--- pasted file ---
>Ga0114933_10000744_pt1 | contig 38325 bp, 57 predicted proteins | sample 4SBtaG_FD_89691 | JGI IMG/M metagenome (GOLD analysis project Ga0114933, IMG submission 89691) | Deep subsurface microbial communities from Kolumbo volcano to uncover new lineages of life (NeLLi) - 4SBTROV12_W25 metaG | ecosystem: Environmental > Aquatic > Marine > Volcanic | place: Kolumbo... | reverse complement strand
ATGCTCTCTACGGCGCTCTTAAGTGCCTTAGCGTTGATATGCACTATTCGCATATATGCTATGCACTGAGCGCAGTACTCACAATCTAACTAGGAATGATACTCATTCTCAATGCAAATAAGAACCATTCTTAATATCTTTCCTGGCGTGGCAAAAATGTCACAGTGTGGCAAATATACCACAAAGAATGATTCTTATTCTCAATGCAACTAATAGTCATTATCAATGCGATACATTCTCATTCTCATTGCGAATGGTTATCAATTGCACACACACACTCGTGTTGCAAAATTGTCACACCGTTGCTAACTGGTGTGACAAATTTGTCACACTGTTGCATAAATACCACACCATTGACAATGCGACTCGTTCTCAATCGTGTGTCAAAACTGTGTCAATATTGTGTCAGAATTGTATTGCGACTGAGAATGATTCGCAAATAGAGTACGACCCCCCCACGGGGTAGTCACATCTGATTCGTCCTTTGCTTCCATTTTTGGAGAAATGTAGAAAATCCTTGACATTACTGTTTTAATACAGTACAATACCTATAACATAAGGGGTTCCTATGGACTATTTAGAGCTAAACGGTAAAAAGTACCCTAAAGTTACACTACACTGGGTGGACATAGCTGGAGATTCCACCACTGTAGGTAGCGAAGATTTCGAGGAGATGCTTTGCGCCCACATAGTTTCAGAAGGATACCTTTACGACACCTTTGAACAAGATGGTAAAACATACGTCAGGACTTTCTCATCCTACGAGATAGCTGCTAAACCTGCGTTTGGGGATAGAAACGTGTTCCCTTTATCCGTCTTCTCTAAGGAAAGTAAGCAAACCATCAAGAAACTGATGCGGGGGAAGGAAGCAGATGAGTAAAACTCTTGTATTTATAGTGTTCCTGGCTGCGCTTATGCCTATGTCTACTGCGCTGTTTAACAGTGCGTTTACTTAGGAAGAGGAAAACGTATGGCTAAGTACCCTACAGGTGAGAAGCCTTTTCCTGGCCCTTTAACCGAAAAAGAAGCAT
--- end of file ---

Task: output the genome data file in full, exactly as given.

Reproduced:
>Ga0114933_10000744_pt1 | contig 38325 bp, 57 predicted proteins | sample 4SBtaG_FD_89691 | JGI IMG/M metagenome (GOLD analysis project Ga0114933, IMG submission 89691) | Deep subsurface microbial communities from Kolumbo volcano to uncover new lineages of life (NeLLi) - 4SBTROV12_W25 metaG | ecosystem: Environmental > Aquatic > Marine > Volcanic | place: Kolumbo... | reverse complement strand
ATGCTCTCTACGGCGCTCTTAAGTGCCTTAGCGTTGATATGCACTATTCGCATATATGCTATGCACTGAGCGCAGTACTCACAATCTAACTAGGAATGATACTCATTCTCAATGCAAATAAGAACCATTCTTAATATCTTTCCTGGCGTGGCAAAAATGTCACAGTGTGGCAAATATACCACAAAGAATGATTCTTATTCTCAATGCAACTAATAGTCATTATCAATGCGATACATTCTCATTCTCATTGCGAATGGTTATCAATTGCACACACACACTCGTGTTGCAAAATTGTCACACCGTTGCTAACTGGTGTGACAAATTTGTCACACTGTTGCATAAATACCACACCATTGACAATGCGACTCGTTCTCAATCGTGTGTCAAAACTGTGTCAATATTGTGTCAGAATTGTATTGCGACTGAGAATGATTCGCAAATAGAGTACGACCCCCCCACGGGGTAGTCACATCTGATTCGTCCTTTGCTTCCATTTTTGGAGAAATGTAGAAAATCCTTGACATTACTGTTTTAATACAGTACAATACCTATAACATAAGGGGTTCCTATGGACTATTTAGAGCTAAACGGTAAAAAGTACCCTAAAGTTACACTACACTGGGTGGACATAGCTGGAGATTCCACCACTGTAGGTAGCGAAGATTTCGAGGAGATGCTTTGCGCCCACATAGTTTCAGAAGGATACCTTTACGACACCTTTGAACAAGATGGTAAAACATACGTCAGGACTTTCTCATCCTACGAGATAGCTGCTAAACCTGCGTTTGGGGATAGAAACGTGTTCCCTTTATCCGTCTTCTCTAAGGAAAGTAAGCAAACCATCAAGAAACTGATGCGGGGGAAGGAAGCAGATGAGTAAAACTCTTGTATTTATAGTGTTCCTGGCTGCGCTTATGCCTATGTCTACTGCGCTGTTTAACAGTGCGTTTACTTAGGAAGAGGAAAACGTATGGCTAAGTACCCTACAGGTGAGAAGCCTTTTCCTGGCCCTTTAACCGAAAAAGAAGCAT